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U.N. picks American to lead investigation into Gaza protest killings

GENEVA (Reuters) - A former senior U.S. legal official, David Crane, will lead a U.N. investigation into violence in Gaza, the United Nations said on Wednesday.

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At least 140 Palestinians have been killed by the Israeli army in what it has called border protection. One Israeli soldier has been killed during the weekly protests that began on March 30.

The U.N. Human Rights Council voted in May to set up the probe into the killings, to the fury of Israel, which said it was being demonized.

An Israeli Foreign Ministry spokesman on Wednesday declined immediate comment.

Israel has a long history of not cooperating with U.N. human rights inquiries or allowing them access to Gaza.

Crane, who leads the three-person Commission of Inquiry, is a law professor at Syracuse University who the U.N. said had over 30 years’ experience in the U.S. federal government, including as Senior Inspector General in the Department of Defense.

“Professor Crane served as Chief Prosecutor of the Special Court for Sierra Leone from April 2002 until 15 July 2005, during which period he indicted, among others, the then-President of Liberia, Charles Taylor,” a U.N. statement said.

His co-commissioners will be Sara Hossain, a Bangladeshi barrister who formerly worked on U.N. investigations into human rights in North Korea, and Kaari Betty Murungi, a board member of the Kenya Human Rights Commission and previously a legal adviser at the International Criminal Tribunal for Rwanda.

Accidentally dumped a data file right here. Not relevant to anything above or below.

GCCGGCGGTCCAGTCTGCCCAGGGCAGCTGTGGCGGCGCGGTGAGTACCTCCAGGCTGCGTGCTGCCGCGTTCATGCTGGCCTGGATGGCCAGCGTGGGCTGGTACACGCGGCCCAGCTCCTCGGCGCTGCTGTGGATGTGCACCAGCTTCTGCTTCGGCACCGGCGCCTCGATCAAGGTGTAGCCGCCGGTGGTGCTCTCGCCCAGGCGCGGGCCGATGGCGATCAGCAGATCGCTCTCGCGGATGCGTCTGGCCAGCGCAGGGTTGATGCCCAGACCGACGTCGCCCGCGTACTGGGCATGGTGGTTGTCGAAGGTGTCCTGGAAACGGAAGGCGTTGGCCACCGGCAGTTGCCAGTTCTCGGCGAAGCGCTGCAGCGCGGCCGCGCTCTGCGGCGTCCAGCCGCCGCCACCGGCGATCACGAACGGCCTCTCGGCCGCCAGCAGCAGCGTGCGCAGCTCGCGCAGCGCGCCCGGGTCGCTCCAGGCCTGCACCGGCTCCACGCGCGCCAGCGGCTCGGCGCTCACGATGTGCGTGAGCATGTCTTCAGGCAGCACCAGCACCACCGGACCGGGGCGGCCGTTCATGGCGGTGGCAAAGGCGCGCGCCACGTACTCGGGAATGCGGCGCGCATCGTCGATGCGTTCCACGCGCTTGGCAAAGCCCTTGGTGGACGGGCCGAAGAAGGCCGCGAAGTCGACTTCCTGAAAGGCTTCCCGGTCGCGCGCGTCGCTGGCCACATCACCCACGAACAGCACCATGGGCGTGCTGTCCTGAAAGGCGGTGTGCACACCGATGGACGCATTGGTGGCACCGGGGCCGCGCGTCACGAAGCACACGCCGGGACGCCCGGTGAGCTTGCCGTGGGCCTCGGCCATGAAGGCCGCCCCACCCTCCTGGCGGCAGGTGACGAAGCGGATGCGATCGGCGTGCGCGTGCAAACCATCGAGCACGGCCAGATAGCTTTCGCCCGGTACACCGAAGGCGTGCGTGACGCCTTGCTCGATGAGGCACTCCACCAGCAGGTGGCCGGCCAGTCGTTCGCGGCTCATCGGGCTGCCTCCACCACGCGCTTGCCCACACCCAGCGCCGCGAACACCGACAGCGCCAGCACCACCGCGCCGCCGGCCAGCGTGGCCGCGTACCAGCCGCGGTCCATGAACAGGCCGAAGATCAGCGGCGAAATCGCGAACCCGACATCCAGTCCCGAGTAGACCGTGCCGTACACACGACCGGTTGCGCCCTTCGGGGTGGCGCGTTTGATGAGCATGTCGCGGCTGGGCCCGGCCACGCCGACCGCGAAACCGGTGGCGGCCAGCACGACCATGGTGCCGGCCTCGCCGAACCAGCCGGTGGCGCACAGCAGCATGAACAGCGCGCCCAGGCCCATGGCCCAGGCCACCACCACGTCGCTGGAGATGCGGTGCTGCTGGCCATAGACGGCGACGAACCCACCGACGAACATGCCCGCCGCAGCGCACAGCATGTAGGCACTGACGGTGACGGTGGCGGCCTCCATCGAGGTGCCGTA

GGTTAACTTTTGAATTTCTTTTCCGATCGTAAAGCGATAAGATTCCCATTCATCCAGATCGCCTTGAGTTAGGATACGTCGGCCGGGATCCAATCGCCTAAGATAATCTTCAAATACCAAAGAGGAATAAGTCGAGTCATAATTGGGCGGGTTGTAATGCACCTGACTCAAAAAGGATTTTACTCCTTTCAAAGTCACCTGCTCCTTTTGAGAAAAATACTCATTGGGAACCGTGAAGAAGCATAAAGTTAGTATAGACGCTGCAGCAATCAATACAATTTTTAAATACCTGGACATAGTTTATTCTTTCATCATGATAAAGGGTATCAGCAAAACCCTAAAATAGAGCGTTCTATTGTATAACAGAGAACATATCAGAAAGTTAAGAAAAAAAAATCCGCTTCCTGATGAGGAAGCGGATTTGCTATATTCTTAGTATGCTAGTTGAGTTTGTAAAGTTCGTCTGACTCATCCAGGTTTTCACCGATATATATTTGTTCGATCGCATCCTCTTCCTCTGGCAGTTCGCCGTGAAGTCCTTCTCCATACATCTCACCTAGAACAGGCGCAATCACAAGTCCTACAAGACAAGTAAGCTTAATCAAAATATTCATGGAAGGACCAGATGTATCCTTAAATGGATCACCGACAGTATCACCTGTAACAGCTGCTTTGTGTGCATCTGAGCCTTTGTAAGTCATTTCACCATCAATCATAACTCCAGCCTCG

The commissioners will present a final written report in March next year.

The U.N. special coordinator for the Middle East peace process, Nickolay Mladenov, told the U.N. Security Council on Tuesday that he had visited Gaza over the past week in an urgent effort to de-escalate tensions.

“I appealed to Palestinian factions not to provoke incidents at the fence, to immediately stop the firing of rockets and mortars and to stop the incendiary kites and balloons. And I appealed to Israel to reopen the crossings, stop shelling, particularly in populated areas, and to exercise restraint toward Gaza,” he said.

“Over the last two weeks however the situation quickly spiraled out of control, nearly to a point of no-return.”

Intense efforts by the United Nations and Egypt had calmed the situation, Mladenov said, but only in the short-term.

Reporting by Tom Miles, additional reporting by Ori Lewis, editing by Stephanie Nebehay and Andrew Bolton